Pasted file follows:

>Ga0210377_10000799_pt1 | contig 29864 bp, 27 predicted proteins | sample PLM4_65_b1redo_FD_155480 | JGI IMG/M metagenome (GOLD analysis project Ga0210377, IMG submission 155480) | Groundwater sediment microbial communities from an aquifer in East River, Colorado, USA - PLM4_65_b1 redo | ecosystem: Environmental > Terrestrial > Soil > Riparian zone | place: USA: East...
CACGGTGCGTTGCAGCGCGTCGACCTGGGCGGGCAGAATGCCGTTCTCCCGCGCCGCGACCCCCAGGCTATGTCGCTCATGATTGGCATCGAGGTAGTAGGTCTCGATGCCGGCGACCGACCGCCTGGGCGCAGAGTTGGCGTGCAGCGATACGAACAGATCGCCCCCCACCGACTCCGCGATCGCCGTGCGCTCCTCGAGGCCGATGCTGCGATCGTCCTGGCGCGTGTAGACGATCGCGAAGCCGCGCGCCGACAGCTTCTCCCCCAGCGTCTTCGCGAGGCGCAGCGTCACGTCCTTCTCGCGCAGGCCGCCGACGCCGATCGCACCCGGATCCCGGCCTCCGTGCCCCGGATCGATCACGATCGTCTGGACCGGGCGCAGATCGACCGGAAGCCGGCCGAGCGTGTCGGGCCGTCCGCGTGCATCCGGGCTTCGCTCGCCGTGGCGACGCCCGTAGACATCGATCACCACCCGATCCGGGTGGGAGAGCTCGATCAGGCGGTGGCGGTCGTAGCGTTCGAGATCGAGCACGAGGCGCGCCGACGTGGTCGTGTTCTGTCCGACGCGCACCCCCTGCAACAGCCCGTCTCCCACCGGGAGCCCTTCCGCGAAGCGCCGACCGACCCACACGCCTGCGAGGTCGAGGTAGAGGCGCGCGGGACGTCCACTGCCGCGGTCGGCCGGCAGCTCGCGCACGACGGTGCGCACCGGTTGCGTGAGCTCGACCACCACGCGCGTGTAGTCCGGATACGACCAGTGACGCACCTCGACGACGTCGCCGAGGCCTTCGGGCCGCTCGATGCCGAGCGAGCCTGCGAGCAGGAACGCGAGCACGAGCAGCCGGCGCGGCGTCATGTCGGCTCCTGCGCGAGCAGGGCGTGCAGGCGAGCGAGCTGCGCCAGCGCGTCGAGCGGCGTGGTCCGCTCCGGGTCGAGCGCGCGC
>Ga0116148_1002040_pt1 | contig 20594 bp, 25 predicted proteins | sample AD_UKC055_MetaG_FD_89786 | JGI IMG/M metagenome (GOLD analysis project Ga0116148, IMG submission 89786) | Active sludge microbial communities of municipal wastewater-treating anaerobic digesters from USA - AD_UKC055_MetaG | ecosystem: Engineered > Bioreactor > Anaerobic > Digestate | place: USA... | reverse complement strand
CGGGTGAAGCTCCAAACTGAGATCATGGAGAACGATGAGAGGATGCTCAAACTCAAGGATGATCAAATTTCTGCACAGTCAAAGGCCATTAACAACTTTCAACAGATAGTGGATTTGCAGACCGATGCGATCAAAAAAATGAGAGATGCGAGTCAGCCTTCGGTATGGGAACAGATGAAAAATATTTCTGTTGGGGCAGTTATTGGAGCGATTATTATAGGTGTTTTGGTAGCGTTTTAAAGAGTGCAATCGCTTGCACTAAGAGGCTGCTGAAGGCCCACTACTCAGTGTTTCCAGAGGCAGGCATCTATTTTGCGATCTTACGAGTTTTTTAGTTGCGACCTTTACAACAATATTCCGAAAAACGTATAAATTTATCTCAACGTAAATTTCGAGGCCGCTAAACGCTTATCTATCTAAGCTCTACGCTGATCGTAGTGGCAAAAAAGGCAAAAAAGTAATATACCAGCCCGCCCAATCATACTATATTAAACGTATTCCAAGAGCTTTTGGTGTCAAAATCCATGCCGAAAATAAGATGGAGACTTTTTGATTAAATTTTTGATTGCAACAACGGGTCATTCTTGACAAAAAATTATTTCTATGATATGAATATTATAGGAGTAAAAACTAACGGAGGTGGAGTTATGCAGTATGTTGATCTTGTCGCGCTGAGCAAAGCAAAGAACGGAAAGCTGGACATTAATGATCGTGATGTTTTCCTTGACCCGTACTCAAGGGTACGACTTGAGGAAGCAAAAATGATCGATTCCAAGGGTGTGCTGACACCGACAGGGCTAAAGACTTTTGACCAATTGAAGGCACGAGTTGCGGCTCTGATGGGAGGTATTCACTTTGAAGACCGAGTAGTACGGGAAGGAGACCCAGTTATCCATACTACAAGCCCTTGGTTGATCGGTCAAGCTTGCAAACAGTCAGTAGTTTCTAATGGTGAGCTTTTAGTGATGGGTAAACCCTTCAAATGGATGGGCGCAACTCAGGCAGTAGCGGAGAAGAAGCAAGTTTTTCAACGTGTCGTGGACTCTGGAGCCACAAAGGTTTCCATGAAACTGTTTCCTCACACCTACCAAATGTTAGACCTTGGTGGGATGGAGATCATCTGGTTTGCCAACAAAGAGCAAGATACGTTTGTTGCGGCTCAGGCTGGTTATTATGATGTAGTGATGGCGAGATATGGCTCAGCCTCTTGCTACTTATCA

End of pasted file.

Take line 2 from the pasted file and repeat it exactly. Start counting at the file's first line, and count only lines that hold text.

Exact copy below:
CACGGTGCGTTGCAGCGCGTCGACCTGGGCGGGCAGAATGCCGTTCTCCCGCGCCGCGACCCCCAGGCTATGTCGCTCATGATTGGCATCGAGGTAGTAGGTCTCGATGCCGGCGACCGACCGCCTGGGCGCAGAGTTGGCGTGCAGCGATACGAACAGATCGCCCCCCACCGACTCCGCGATCGCCGTGCGCTCCTCGAGGCCGATGCTGCGATCGTCCTGGCGCGTGTAGACGATCGCGAAGCCGCGCGCCGACAGCTTCTCCCCCAGCGTCTTCGCGAGGCGCAGCGTCACGTCCTTCTCGCGCAGGCCGCCGACGCCGATCGCACCCGGATCCCGGCCTCCGTGCCCCGGATCGATCACGATCGTCTGGACCGGGCGCAGATCGACCGGAAGCCGGCCGAGCGTGTCGGGCCGTCCGCGTGCATCCGGGCTTCGCTCGCCGTGGCGACGCCCGTAGACATCGATCACCACCCGATCCGGGTGGGAGAGCTCGATCAGGCGGTGGCGGTCGTAGCGTTCGAGATCGAGCACGAGGCGCGCCGACGTGGTCGTGTTCTGTCCGACGCGCACCCCCTGCAACAGCCCGTCTCCCACCGGGAGCCCTTCCGCGAAGCGCCGACCGACCCACACGCCTGCGAGGTCGAGGTAGAGGCGCGCGGGACGTCCACTGCCGCGGTCGGCCGGCAGCTCGCGCACGACGGTGCGCACCGGTTGCGTGAGCTCGACCACCACGCGCGTGTAGTCCGGATACGACCAGTGACGCACCTCGACGACGTCGCCGAGGCCTTCGGGCCGCTCGATGCCGAGCGAGCCTGCGAGCAGGAACGCGAGCACGAGCAGCCGGCGCGGCGTCATGTCGGCTCCTGCGCGAGCAGGGCGTGCAGGCGAGCGAGCTGCGCCAGCGCGTCGAGCGGCGTGGTCCGCTCCGGGTCGAGCGCGCGC